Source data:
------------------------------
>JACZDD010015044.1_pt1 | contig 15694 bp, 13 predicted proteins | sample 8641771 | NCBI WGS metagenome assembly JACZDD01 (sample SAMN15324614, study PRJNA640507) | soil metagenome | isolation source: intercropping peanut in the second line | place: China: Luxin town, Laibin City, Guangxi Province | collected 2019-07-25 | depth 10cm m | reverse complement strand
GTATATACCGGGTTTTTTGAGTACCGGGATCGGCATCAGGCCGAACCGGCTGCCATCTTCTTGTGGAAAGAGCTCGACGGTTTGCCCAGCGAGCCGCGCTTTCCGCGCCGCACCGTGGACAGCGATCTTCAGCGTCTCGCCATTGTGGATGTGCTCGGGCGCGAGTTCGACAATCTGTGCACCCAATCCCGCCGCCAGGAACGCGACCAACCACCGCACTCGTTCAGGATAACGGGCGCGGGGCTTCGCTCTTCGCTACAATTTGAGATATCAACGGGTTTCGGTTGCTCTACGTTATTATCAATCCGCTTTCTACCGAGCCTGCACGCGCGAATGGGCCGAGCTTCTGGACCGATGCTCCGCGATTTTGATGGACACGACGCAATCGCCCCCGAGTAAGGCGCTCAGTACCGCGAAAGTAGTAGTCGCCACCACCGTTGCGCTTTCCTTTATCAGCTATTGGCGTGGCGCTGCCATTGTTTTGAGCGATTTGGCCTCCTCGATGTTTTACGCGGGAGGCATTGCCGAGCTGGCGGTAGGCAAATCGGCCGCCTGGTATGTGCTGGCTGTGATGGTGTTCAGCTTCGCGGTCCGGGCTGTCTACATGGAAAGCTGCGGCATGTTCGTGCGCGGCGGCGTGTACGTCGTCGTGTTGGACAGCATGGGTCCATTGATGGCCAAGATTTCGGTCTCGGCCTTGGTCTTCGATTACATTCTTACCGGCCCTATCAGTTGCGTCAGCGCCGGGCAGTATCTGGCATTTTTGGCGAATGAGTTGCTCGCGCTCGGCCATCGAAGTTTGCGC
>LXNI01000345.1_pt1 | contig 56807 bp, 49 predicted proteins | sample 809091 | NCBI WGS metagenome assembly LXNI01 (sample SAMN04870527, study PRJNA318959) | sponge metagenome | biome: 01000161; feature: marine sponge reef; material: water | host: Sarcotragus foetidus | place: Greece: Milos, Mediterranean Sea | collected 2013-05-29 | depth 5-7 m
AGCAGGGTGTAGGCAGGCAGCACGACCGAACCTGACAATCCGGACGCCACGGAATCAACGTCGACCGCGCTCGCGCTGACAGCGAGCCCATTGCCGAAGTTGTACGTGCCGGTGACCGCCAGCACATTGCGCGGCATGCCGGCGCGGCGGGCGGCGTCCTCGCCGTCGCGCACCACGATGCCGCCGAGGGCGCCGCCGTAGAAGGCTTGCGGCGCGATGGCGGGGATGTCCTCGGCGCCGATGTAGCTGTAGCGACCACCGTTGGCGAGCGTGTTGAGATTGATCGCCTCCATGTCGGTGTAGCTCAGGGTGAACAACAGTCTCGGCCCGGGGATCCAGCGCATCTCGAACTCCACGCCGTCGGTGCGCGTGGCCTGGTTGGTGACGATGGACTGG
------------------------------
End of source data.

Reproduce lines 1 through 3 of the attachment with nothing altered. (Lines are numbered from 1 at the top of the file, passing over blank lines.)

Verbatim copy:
>JACZDD010015044.1_pt1 | contig 15694 bp, 13 predicted proteins | sample 8641771 | NCBI WGS metagenome assembly JACZDD01 (sample SAMN15324614, study PRJNA640507) | soil metagenome | isolation source: intercropping peanut in the second line | place: China: Luxin town, Laibin City, Guangxi Province | collected 2019-07-25 | depth 10cm m | reverse complement strand
GTATATACCGGGTTTTTTGAGTACCGGGATCGGCATCAGGCCGAACCGGCTGCCATCTTCTTGTGGAAAGAGCTCGACGGTTTGCCCAGCGAGCCGCGCTTTCCGCGCCGCACCGTGGACAGCGATCTTCAGCGTCTCGCCATTGTGGATGTGCTCGGGCGCGAGTTCGACAATCTGTGCACCCAATCCCGCCGCCAGGAACGCGACCAACCACCGCACTCGTTCAGGATAACGGGCGCGGGGCTTCGCTCTTCGCTACAATTTGAGATATCAACGGGTTTCGGTTGCTCTACGTTATTATCAATCCGCTTTCTACCGAGCCTGCACGCGCGAATGGGCCGAGCTTCTGGACCGATGCTCCGCGATTTTGATGGACACGACGCAATCGCCCCCGAGTAAGGCGCTCAGTACCGCGAAAGTAGTAGTCGCCACCACCGTTGCGCTTTCCTTTATCAGCTATTGGCGTGGCGCTGCCATTGTTTTGAGCGATTTGGCCTCCTCGATGTTTTACGCGGGAGGCATTGCCGAGCTGGCGGTAGGCAAATCGGCCGCCTGGTATGTGCTGGCTGTGATGGTGTTCAGCTTCGCGGTCCGGGCTGTCTACATGGAAAGCTGCGGCATGTTCGTGCGCGGCGGCGTGTACGTCGTCGTGTTGGACAGCATGGGTCCATTGATGGCCAAGATTTCGGTCTCGGCCTTGGTCTTCGATTACATTCTTACCGGCCCTATCAGTTGCGTCAGCGCCGGGCAGTATCTGGCATTTTTGGCGAATGAGTTGCTCGCGCTCGGCCATCGAAGTTTGCGC
>LXNI01000345.1_pt1 | contig 56807 bp, 49 predicted proteins | sample 809091 | NCBI WGS metagenome assembly LXNI01 (sample SAMN04870527, study PRJNA318959) | sponge metagenome | biome: 01000161; feature: marine sponge reef; material: water | host: Sarcotragus foetidus | place: Greece: Milos, Mediterranean Sea | collected 2013-05-29 | depth 5-7 m